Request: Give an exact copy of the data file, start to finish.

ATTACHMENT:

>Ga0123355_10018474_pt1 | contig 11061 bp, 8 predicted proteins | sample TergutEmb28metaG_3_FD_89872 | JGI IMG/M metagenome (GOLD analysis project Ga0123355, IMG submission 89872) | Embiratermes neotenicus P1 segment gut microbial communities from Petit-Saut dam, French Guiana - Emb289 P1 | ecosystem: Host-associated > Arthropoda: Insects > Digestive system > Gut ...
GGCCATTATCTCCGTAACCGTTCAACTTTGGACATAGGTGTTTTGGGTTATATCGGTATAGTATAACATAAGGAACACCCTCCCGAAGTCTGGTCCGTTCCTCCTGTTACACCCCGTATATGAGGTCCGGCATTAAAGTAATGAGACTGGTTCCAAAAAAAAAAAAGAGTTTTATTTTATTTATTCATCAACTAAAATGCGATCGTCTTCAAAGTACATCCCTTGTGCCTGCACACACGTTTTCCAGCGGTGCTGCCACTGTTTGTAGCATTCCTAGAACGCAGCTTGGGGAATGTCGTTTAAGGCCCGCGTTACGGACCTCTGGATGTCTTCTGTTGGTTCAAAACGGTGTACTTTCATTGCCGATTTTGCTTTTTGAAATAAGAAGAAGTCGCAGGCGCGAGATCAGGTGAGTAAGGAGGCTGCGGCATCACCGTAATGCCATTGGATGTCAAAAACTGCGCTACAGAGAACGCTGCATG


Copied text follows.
>Ga0123355_10018474_pt1 | contig 11061 bp, 8 predicted proteins | sample TergutEmb28metaG_3_FD_89872 | JGI IMG/M metagenome (GOLD analysis project Ga0123355, IMG submission 89872) | Embiratermes neotenicus P1 segment gut microbial communities from Petit-Saut dam, French Guiana - Emb289 P1 | ecosystem: Host-associated > Arthropoda: Insects > Digestive system > Gut ...
GGCCATTATCTCCGTAACCGTTCAACTTTGGACATAGGTGTTTTGGGTTATATCGGTATAGTATAACATAAGGAACACCCTCCCGAAGTCTGGTCCGTTCCTCCTGTTACACCCCGTATATGAGGTCCGGCATTAAAGTAATGAGACTGGTTCCAAAAAAAAAAAAGAGTTTTATTTTATTTATTCATCAACTAAAATGCGATCGTCTTCAAAGTACATCCCTTGTGCCTGCACACACGTTTTCCAGCGGTGCTGCCACTGTTTGTAGCATTCCTAGAACGCAGCTTGGGGAATGTCGTTTAAGGCCCGCGTTACGGACCTCTGGATGTCTTCTGTTGGTTCAAAACGGTGTACTTTCATTGCCGATTTTGCTTTTTGAAATAAGAAGAAGTCGCAGGCGCGAGATCAGGTGAGTAAGGAGGCTGCGGCATCACCGTAATGCCATTGGATGTCAAAAACTGCGCTACAGAGAACGCTGCATG